This year’s deadly flu epidemic has led to a lot of questions of why we are seeing cardiac arrhythmias, myocardial infarctions, airway swelling, and increased deaths. What is even more alarming is that these events are occurring in relatively young people.
One of the the theories being put forth is that this is being caused by a “cytokine storm.” This is not a new theory (dating back to 1993) but not something many physicians have heard about. Cytokines signal immune cells like T-cells and macrophages to go to sites of infections. Cytokines include tumor necrosis factor-alpha, interleukin-1, interleukin-6 and coagulation factors. There is usually a feedback loop that limits the response. Sometimes, this doesn’t appropriately occur and an exaggerated response occurs called a cytokine storm. The theory is that this is a response to a new and highly pathologic virus or organism. This response requires a very healthy immune system.and therefore spares the extremes of age and those with impaired immune responses.
Cytokine storm also known as cytokine cascade or hypercytokinemia is thought to be fatal accelerated chain reaction between cytokines and white blood cells. Symptoms include fever, swelling, nausea, extreme fatigue, and vasocclusive symptoms including chest pain.
Cytokine storms may occur in many life threatening conditions like ARDS, Ebola, smallpox, SIRS, and sepsis. Some medications may also cause the condition as well as graft vs host disease and pancreatitis.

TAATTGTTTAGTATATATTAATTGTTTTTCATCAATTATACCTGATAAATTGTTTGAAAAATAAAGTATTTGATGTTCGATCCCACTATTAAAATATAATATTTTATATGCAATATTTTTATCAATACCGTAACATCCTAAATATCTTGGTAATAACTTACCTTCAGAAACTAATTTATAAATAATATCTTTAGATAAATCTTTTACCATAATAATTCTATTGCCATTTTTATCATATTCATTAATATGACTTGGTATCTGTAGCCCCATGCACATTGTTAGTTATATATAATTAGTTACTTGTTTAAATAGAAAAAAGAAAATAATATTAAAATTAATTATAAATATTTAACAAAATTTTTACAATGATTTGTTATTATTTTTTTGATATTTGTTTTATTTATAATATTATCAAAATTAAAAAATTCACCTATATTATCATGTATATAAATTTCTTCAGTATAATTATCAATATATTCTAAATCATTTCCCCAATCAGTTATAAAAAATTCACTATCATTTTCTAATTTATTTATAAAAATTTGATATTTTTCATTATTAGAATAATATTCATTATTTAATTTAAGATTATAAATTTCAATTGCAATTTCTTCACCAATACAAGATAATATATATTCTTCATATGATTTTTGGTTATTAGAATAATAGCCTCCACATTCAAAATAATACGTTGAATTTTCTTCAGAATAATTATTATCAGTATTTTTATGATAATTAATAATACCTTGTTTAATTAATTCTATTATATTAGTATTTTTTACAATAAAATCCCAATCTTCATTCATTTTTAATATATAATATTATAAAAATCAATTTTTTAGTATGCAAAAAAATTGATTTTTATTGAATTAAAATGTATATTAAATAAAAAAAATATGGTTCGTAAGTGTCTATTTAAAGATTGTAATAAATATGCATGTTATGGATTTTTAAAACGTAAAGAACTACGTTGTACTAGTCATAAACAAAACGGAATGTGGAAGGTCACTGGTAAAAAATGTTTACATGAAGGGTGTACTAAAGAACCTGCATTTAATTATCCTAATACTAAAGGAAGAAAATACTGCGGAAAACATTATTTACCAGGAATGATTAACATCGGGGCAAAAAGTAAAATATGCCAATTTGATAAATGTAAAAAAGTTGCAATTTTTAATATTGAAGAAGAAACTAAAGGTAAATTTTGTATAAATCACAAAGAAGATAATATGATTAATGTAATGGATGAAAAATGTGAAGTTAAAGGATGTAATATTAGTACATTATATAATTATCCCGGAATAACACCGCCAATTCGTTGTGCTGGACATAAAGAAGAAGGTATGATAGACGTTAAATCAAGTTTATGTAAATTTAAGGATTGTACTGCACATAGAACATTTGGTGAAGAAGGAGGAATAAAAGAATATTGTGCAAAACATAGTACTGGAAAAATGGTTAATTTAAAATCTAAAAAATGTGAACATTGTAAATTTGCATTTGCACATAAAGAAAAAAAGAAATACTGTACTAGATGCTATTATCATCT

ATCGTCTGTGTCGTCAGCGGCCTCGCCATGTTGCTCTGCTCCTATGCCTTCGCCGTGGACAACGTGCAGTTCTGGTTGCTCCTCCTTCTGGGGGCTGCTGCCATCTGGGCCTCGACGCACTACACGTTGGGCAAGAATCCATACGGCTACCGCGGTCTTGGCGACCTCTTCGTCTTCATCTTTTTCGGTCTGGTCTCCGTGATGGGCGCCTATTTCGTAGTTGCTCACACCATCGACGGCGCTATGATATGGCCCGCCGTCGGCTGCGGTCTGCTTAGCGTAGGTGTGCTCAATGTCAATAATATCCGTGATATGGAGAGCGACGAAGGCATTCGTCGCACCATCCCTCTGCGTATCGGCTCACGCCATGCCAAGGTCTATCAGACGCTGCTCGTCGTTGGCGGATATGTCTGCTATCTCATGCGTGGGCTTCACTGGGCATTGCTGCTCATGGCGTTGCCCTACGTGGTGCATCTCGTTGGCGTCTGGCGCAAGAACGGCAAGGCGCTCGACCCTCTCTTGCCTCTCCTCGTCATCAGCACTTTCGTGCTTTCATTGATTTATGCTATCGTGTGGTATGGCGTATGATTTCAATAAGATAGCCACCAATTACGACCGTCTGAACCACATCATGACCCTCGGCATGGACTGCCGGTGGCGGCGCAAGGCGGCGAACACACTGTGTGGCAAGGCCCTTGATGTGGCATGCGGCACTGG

Many believe that cytokine storms were responsible for the disproportionate number of healthy young adult deaths during the 1918 influenza pandemic, the SARS epidemic of 2003, the H5N1 epidemic, the hantavirus syndromes, and even EBOLA outbreaks.
The good news is there are possible directed treatments for cytokine storm being developed including experimental agents like OX40-Ig (which work to stop the Tcell response)
Other medications have theoretical or limited literature support that should be considered include
- ACE Ibhibitors and angiotensin II receptor blockers (particularly in pulmonary cases)
- Gemfibrozil has limited studies that show its effectiveness in treating H5N1 although administered intraperitoneally
- TNF-alpha blockers (anti-arthritis medicines)
Interestingly, corticosteroids have shown no benefits in cytokine storm.
Source: The cytokine storm of severe influenza and development of immunomodulatory therapy